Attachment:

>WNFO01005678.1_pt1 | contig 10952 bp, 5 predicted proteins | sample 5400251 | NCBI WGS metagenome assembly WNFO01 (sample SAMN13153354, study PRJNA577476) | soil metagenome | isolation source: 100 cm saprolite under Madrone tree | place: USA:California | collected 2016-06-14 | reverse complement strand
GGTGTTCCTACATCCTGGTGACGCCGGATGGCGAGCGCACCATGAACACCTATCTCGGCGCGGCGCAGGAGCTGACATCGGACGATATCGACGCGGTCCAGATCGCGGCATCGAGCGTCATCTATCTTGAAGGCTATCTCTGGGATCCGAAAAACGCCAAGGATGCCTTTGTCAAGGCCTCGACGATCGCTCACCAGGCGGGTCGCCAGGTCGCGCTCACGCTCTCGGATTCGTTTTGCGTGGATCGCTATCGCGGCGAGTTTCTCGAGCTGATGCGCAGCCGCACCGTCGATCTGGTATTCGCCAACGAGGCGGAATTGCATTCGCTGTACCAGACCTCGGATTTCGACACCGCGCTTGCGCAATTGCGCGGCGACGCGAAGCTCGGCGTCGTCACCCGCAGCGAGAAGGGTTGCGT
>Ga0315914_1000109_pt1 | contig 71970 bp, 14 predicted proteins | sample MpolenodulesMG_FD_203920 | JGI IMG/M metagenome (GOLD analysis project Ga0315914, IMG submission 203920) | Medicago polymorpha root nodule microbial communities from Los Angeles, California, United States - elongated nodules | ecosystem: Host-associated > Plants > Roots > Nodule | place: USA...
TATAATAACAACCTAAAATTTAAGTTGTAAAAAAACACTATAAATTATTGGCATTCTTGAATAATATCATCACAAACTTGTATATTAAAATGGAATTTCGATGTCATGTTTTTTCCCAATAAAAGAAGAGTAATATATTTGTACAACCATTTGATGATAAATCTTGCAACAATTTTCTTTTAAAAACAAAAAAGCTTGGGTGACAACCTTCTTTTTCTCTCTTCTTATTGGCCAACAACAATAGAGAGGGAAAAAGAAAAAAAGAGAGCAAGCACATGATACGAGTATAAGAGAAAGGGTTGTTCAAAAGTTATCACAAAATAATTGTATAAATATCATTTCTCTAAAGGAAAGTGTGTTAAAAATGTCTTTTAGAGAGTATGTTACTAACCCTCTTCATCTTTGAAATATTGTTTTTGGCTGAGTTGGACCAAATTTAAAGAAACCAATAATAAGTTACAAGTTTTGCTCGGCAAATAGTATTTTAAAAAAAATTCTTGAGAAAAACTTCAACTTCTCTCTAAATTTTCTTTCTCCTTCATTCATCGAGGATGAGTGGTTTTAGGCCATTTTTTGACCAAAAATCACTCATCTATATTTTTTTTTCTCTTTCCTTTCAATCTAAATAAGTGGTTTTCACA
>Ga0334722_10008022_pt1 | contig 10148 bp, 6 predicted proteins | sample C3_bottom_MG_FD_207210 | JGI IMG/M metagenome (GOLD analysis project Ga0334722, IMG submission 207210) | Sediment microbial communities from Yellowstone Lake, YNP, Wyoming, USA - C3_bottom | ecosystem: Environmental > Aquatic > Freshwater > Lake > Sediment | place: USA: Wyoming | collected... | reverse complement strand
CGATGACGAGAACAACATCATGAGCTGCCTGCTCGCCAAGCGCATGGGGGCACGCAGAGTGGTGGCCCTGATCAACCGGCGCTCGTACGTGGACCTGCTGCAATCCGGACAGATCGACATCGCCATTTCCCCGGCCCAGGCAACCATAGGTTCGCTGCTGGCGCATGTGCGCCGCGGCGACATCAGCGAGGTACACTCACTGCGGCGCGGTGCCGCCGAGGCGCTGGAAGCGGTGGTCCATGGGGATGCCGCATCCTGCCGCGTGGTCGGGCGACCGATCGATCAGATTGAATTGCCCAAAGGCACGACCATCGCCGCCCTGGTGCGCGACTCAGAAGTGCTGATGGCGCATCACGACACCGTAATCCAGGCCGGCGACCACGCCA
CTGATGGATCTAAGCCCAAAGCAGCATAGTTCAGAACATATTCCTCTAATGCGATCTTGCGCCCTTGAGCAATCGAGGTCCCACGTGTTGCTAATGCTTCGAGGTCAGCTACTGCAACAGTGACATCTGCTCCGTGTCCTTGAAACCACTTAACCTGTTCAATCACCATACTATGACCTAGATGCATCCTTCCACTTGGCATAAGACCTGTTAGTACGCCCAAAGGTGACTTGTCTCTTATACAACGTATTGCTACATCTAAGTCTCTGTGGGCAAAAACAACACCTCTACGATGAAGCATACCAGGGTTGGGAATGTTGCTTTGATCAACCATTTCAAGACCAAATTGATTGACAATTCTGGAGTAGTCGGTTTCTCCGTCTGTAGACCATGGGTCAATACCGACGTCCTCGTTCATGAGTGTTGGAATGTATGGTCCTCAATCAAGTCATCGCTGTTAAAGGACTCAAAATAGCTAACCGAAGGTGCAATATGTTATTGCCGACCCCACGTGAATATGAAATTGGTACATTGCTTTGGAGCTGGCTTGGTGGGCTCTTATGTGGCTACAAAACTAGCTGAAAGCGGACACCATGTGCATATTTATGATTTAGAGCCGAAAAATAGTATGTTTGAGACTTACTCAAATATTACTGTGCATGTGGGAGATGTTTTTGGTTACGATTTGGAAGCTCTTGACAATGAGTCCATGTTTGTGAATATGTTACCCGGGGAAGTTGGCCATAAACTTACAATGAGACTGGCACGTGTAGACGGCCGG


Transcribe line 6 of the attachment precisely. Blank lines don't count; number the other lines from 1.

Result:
CGATGACGAGAACAACATCATGAGCTGCCTGCTCGCCAAGCGCATGGGGGCACGCAGAGTGGTGGCCCTGATCAACCGGCGCTCGTACGTGGACCTGCTGCAATCCGGACAGATCGACATCGCCATTTCCCCGGCCCAGGCAACCATAGGTTCGCTGCTGGCGCATGTGCGCCGCGGCGACATCAGCGAGGTACACTCACTGCGGCGCGGTGCCGCCGAGGCGCTGGAAGCGGTGGTCCATGGGGATGCCGCATCCTGCCGCGTGGTCGGGCGACCGATCGATCAGATTGAATTGCCCAAAGGCACGACCATCGCCGCCCTGGTGCGCGACTCAGAAGTGCTGATGGCGCATCACGACACCGTAATCCAGGCCGGCGACCACGCCA